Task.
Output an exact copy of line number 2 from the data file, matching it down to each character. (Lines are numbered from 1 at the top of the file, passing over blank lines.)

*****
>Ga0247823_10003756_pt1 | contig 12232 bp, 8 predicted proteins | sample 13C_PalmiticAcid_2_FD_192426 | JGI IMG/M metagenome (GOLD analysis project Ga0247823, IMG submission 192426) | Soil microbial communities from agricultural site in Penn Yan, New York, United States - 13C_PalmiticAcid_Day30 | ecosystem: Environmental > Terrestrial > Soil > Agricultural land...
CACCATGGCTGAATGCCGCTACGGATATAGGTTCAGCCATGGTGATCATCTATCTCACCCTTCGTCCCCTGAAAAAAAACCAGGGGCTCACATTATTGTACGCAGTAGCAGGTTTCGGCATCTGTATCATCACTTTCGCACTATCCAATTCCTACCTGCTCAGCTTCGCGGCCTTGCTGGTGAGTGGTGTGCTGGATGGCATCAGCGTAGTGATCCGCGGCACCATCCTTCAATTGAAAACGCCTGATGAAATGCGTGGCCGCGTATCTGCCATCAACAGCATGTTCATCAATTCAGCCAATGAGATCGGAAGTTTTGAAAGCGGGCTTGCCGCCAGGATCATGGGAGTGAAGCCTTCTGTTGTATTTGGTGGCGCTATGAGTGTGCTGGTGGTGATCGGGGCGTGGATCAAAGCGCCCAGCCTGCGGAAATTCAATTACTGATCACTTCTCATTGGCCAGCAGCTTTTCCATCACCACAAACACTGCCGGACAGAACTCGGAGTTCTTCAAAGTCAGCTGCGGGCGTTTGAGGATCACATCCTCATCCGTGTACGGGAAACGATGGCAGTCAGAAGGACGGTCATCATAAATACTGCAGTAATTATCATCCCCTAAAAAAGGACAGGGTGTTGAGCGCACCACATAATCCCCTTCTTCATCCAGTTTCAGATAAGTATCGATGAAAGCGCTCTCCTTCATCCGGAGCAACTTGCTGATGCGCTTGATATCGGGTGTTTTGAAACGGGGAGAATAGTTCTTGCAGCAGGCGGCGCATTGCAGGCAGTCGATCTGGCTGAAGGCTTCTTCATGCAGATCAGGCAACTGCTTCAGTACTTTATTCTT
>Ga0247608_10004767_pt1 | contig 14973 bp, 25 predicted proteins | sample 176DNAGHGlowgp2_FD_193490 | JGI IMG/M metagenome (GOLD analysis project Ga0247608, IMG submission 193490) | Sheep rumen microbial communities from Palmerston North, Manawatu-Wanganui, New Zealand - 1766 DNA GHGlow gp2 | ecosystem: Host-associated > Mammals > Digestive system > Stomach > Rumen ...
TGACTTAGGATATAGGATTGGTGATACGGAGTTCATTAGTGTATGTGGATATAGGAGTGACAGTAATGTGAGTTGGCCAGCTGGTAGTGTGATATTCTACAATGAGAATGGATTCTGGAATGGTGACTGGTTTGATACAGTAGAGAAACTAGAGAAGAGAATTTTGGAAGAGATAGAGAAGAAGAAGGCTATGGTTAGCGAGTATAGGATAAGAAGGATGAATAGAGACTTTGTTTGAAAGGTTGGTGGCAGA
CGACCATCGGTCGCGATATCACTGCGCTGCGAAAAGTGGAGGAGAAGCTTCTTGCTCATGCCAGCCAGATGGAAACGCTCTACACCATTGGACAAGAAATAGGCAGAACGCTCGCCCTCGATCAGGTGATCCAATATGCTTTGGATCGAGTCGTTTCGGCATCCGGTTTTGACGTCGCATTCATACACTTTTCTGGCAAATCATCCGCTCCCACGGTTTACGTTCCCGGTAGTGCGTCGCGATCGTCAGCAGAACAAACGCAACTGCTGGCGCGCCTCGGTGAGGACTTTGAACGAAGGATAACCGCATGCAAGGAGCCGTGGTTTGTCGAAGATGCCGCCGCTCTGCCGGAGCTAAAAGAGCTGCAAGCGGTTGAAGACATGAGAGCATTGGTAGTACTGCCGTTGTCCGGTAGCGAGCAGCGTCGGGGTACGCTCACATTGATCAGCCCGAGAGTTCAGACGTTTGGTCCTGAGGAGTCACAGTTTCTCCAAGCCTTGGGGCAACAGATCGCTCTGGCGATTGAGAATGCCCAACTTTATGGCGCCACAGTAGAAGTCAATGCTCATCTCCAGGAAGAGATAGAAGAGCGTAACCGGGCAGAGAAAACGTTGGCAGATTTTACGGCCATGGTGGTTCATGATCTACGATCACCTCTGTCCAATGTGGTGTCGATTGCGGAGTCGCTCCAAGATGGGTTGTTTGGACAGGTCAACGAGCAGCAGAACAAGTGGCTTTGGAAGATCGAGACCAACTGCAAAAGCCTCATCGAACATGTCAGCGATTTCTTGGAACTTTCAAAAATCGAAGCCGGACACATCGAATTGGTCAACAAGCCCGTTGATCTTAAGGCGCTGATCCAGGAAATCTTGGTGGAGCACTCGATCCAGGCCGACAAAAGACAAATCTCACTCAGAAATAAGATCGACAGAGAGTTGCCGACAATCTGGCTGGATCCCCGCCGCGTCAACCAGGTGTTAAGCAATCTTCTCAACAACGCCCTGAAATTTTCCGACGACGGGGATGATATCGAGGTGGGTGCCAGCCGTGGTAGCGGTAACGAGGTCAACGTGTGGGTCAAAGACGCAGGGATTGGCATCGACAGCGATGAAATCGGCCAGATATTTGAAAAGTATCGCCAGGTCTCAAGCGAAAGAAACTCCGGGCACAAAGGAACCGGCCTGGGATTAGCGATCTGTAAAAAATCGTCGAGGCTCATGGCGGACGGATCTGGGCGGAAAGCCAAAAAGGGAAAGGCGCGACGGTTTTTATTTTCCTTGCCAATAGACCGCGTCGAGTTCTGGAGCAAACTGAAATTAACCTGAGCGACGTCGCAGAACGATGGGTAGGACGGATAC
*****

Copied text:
CACCATGGCTGAATGCCGCTACGGATATAGGTTCAGCCATGGTGATCATCTATCTCACCCTTCGTCCCCTGAAAAAAAACCAGGGGCTCACATTATTGTACGCAGTAGCAGGTTTCGGCATCTGTATCATCACTTTCGCACTATCCAATTCCTACCTGCTCAGCTTCGCGGCCTTGCTGGTGAGTGGTGTGCTGGATGGCATCAGCGTAGTGATCCGCGGCACCATCCTTCAATTGAAAACGCCTGATGAAATGCGTGGCCGCGTATCTGCCATCAACAGCATGTTCATCAATTCAGCCAATGAGATCGGAAGTTTTGAAAGCGGGCTTGCCGCCAGGATCATGGGAGTGAAGCCTTCTGTTGTATTTGGTGGCGCTATGAGTGTGCTGGTGGTGATCGGGGCGTGGATCAAAGCGCCCAGCCTGCGGAAATTCAATTACTGATCACTTCTCATTGGCCAGCAGCTTTTCCATCACCACAAACACTGCCGGACAGAACTCGGAGTTCTTCAAAGTCAGCTGCGGGCGTTTGAGGATCACATCCTCATCCGTGTACGGGAAACGATGGCAGTCAGAAGGACGGTCATCATAAATACTGCAGTAATTATCATCCCCTAAAAAAGGACAGGGTGTTGAGCGCACCACATAATCCCCTTCTTCATCCAGTTTCAGATAAGTATCGATGAAAGCGCTCTCCTTCATCCGGAGCAACTTGCTGATGCGCTTGATATCGGGTGTTTTGAAACGGGGAGAATAGTTCTTGCAGCAGGCGGCGCATTGCAGGCAGTCGATCTGGCTGAAGGCTTCTTCATGCAGATCAGGCAACTGCTTCAGTACTTTATTCTT